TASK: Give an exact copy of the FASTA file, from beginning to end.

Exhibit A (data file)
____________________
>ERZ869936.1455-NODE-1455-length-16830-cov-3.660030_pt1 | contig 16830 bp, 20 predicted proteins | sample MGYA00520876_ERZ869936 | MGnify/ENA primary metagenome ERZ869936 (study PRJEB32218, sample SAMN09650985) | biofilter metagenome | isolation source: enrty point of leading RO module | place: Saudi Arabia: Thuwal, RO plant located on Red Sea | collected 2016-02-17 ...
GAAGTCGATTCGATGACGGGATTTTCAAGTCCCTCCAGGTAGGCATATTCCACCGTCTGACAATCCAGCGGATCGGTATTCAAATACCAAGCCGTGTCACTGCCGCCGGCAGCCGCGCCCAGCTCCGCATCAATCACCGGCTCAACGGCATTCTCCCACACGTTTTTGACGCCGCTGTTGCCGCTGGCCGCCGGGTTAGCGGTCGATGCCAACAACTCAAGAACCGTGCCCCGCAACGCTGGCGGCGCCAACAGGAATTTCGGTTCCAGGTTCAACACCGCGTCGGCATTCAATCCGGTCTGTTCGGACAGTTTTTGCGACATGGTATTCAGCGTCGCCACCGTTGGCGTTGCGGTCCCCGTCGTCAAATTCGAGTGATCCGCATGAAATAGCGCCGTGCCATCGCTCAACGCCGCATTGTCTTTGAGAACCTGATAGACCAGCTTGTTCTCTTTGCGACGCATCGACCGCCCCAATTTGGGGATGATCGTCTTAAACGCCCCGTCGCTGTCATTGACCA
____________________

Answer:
>ERZ869936.1455-NODE-1455-length-16830-cov-3.660030_pt1 | contig 16830 bp, 20 predicted proteins | sample MGYA00520876_ERZ869936 | MGnify/ENA primary metagenome ERZ869936 (study PRJEB32218, sample SAMN09650985) | biofilter metagenome | isolation source: enrty point of leading RO module | place: Saudi Arabia: Thuwal, RO plant located on Red Sea | collected 2016-02-17 ...
GAAGTCGATTCGATGACGGGATTTTCAAGTCCCTCCAGGTAGGCATATTCCACCGTCTGACAATCCAGCGGATCGGTATTCAAATACCAAGCCGTGTCACTGCCGCCGGCAGCCGCGCCCAGCTCCGCATCAATCACCGGCTCAACGGCATTCTCCCACACGTTTTTGACGCCGCTGTTGCCGCTGGCCGCCGGGTTAGCGGTCGATGCCAACAACTCAAGAACCGTGCCCCGCAACGCTGGCGGCGCCAACAGGAATTTCGGTTCCAGGTTCAACACCGCGTCGGCATTCAATCCGGTCTGTTCGGACAGTTTTTGCGACATGGTATTCAGCGTCGCCACCGTTGGCGTTGCGGTCCCCGTCGTCAAATTCGAGTGATCCGCATGAAATAGCGCCGTGCCATCGCTCAACGCCGCATTGTCTTTGAGAACCTGATAGACCAGCTTGTTCTCTTTGCGACGCATCGACCGCCCCAATTTGGGGATGATCGTCTTAAACGCCCCGTCGCTGTCATTGACCA